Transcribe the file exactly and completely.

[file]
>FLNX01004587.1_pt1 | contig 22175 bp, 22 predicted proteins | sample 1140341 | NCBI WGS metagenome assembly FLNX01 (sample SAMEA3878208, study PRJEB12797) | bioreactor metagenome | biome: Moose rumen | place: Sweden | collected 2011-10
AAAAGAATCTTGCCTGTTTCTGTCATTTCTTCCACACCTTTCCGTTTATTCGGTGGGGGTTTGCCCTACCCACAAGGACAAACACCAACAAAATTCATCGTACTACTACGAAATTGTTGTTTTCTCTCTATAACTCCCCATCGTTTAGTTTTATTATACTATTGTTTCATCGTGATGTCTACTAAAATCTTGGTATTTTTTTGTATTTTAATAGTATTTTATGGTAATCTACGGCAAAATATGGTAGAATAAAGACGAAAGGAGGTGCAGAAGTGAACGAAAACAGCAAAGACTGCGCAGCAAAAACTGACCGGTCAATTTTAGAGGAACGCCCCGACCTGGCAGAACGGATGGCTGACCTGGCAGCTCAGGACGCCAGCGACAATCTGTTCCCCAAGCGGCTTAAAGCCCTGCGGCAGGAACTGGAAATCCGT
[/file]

>FLNX01004587.1_pt1 | contig 22175 bp, 22 predicted proteins | sample 1140341 | NCBI WGS metagenome assembly FLNX01 (sample SAMEA3878208, study PRJEB12797) | bioreactor metagenome | biome: Moose rumen | place: Sweden | collected 2011-10
AAAAGAATCTTGCCTGTTTCTGTCATTTCTTCCACACCTTTCCGTTTATTCGGTGGGGGTTTGCCCTACCCACAAGGACAAACACCAACAAAATTCATCGTACTACTACGAAATTGTTGTTTTCTCTCTATAACTCCCCATCGTTTAGTTTTATTATACTATTGTTTCATCGTGATGTCTACTAAAATCTTGGTATTTTTTTGTATTTTAATAGTATTTTATGGTAATCTACGGCAAAATATGGTAGAATAAAGACGAAAGGAGGTGCAGAAGTGAACGAAAACAGCAAAGACTGCGCAGCAAAAACTGACCGGTCAATTTTAGAGGAACGCCCCGACCTGGCAGAACGGATGGCTGACCTGGCAGCTCAGGACGCCAGCGACAATCTGTTCCCCAAGCGGCTTAAAGCCCTGCGGCAGGAACTGGAAATCCGT